We do our best. We have all the intentions, all the habits, know all the strategies. We go through the steps and feel so confident and then; life happens. We are brought to our knees and sometimes the thing that takes us there is surprising. This most recent time, it was my new puppy.
People say, "This work is non-linear" all the time. We have a sense of what that means and then, we live it. We think we're done and then we're reminded that there is no done. There is no destination. There is only more practice.
So if you're finding yourself saying, "I'm here again?!" I'm here with you.
Specifically, this little pup is what brought me here.
Broadly, the risk of sharing my heart with this little pup is what brought me here.
Generally, this cycle is inescapable and (spoiler) life will always bring us back here.
So without further ado, please allow me to introduce, Ulap.
Ulap means "cloud" in Tagalog, my paternal grandmother's native tongue. To the touch, he is as soft as a cloud and to witness, he will soften the hardest of hearts. The youngest of his litter, he loves meeting and playing with new dogs (although he isn't fully vaccinated so we need boundaries). Ulap wants to chew on everything and doesn't understand, "No."
Ulap brought me to my knees. Experienced-parents may laugh as a I lament our first week: waking throughout the night training him to pee outside, helping him learn where to sleep, where to eat, how to walk next to me, what not to put in his mouth (he wants to put all the things in his mouth). I felt like I could never leave him alone. I still feel that way sometimes.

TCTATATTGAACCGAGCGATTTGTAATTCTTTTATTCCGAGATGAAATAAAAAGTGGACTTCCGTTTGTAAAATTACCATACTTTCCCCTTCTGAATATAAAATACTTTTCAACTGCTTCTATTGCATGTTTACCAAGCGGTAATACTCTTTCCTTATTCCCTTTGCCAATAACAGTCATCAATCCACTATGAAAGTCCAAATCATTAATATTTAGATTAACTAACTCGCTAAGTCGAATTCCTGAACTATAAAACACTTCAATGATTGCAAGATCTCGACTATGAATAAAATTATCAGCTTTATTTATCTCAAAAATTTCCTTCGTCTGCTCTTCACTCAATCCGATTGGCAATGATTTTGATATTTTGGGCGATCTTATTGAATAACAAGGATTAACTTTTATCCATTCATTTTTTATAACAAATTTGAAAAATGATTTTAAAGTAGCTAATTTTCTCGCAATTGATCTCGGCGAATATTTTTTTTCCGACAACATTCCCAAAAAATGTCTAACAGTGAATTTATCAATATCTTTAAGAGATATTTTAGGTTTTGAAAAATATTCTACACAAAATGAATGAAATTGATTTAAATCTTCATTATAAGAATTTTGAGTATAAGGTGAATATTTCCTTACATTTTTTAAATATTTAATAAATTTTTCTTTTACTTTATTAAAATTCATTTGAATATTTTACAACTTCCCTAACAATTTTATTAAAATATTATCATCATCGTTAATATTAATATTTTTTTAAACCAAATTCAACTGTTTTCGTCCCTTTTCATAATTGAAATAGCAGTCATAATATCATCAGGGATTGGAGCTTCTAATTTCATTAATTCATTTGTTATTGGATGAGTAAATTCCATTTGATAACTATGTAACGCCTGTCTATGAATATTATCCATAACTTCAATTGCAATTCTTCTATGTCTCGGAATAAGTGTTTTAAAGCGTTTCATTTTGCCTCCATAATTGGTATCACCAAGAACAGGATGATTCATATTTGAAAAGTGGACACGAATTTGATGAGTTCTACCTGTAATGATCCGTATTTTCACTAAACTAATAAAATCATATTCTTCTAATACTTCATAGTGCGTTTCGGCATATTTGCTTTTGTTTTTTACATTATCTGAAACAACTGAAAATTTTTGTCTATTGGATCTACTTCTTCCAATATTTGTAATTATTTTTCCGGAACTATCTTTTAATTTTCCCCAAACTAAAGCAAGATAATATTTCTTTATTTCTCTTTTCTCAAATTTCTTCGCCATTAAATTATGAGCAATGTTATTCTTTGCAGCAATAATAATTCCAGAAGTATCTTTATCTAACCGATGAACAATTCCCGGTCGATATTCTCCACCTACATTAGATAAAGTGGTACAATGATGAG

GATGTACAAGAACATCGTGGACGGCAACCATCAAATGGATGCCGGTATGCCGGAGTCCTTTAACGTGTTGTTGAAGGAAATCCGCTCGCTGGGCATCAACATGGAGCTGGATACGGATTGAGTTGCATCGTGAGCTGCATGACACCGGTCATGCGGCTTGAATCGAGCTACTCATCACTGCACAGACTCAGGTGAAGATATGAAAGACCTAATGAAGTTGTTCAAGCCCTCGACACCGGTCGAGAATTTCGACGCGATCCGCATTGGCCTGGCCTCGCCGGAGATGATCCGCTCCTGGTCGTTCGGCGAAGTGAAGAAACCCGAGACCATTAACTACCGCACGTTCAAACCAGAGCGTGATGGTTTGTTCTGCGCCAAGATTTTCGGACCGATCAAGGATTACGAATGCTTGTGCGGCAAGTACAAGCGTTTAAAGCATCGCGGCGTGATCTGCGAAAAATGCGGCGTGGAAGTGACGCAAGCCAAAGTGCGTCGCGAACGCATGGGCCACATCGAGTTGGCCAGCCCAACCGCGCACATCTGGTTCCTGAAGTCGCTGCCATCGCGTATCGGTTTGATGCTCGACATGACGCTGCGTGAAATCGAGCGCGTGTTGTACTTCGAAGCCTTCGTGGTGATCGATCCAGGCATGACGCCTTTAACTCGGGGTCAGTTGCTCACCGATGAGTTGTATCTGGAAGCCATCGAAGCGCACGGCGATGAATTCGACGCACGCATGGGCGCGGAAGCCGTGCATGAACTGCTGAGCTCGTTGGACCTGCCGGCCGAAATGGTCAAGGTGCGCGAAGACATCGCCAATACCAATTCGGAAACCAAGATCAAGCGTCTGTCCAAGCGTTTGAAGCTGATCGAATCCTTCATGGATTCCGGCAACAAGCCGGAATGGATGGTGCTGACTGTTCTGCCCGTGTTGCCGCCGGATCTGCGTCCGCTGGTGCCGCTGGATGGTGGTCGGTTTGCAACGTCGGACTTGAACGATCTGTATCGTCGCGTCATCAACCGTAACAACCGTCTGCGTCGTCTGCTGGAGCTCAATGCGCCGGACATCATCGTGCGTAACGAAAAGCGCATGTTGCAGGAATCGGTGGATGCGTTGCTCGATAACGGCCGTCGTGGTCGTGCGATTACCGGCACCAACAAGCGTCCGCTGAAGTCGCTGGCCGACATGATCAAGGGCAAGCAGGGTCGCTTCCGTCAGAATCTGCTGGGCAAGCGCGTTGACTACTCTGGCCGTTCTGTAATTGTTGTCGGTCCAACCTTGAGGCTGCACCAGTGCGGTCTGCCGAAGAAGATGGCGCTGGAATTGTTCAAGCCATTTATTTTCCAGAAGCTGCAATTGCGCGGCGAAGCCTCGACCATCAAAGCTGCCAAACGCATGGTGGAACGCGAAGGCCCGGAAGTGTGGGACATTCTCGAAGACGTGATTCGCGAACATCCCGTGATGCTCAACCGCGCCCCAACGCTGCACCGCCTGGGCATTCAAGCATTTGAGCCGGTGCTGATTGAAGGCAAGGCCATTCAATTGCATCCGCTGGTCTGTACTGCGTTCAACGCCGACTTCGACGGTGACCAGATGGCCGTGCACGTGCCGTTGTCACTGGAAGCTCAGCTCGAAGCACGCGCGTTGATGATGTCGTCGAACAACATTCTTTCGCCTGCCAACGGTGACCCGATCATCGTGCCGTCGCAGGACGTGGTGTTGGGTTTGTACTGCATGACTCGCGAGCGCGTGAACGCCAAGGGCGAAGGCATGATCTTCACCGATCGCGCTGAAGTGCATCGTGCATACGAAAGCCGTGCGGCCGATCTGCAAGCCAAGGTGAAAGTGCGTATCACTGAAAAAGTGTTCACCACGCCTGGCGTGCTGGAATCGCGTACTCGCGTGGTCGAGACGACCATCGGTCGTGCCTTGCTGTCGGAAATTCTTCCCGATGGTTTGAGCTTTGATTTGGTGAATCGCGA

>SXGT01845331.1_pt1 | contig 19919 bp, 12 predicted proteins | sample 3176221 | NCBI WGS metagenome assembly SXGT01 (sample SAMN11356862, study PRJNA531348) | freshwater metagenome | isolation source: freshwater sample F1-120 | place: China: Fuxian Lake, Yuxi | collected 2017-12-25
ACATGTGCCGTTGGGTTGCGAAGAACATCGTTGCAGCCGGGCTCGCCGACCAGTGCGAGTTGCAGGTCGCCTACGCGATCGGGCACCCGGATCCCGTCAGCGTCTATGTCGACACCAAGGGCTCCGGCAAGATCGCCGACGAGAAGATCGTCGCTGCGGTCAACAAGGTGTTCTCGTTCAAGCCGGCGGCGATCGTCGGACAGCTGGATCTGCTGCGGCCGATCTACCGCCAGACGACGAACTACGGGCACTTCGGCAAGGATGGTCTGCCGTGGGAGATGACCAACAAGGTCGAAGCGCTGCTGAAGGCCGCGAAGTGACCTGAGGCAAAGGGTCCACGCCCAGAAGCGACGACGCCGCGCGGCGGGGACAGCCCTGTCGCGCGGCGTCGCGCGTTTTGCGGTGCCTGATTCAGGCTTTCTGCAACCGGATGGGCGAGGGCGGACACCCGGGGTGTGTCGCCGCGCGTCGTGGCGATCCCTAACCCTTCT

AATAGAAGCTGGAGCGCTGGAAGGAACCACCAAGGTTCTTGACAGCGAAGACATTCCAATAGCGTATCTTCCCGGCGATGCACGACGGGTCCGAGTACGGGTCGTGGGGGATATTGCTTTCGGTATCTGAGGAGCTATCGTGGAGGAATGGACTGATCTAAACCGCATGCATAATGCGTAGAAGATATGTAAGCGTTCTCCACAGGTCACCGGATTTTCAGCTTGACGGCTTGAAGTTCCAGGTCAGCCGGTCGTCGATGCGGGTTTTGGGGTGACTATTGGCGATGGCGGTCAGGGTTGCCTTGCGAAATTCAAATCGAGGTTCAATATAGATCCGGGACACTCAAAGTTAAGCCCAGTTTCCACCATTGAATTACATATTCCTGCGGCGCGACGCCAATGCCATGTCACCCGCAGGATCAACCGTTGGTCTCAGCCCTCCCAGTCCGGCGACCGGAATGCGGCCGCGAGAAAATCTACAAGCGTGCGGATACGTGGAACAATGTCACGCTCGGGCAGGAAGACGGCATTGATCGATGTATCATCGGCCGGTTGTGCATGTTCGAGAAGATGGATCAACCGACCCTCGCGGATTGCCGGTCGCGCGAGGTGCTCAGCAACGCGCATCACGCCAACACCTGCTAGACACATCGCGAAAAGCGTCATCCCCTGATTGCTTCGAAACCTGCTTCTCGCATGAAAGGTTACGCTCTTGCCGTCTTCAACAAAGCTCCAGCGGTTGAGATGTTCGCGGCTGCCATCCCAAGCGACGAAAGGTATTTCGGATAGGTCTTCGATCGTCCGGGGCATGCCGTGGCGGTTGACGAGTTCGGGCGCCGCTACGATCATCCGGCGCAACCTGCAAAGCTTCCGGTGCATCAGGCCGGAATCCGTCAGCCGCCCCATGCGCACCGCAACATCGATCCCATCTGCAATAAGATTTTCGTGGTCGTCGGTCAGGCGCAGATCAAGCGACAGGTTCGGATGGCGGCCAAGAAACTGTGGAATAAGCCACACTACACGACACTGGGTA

Of course, with all my focus on him, none of my focus was on me. That whole "balance" thing people talk about wasn't really a thing. And in my self-abandon, all my old protective thought patterns came back. The ones that doubt every decision. The thoughts that are sure everyone else can do it better. The anxiety about whether or not my new puppy is happy in his new home. "Does he even like me though?"
Here I was again. I circled-back to old taunts that have been with me for decades and worked so hard to calm. And it doesn't mean I failed. Just like Ulap will walk to the door, signaling a need to pee, and then moments later I find fresh urine in the kitchen. My return to old, destructive thoughts and his continued practice to pee inside doesn't mean we're broken. It means we have been given the chance to practice again. And again. And again.
There's a framework for this; of course there is. But I'll save that for another post. For now, this is where I am and if it's also where you are, we can breathe through it together. We can be on our knees and slowly, with patience and dare I say; a little help, we can practice getting back up.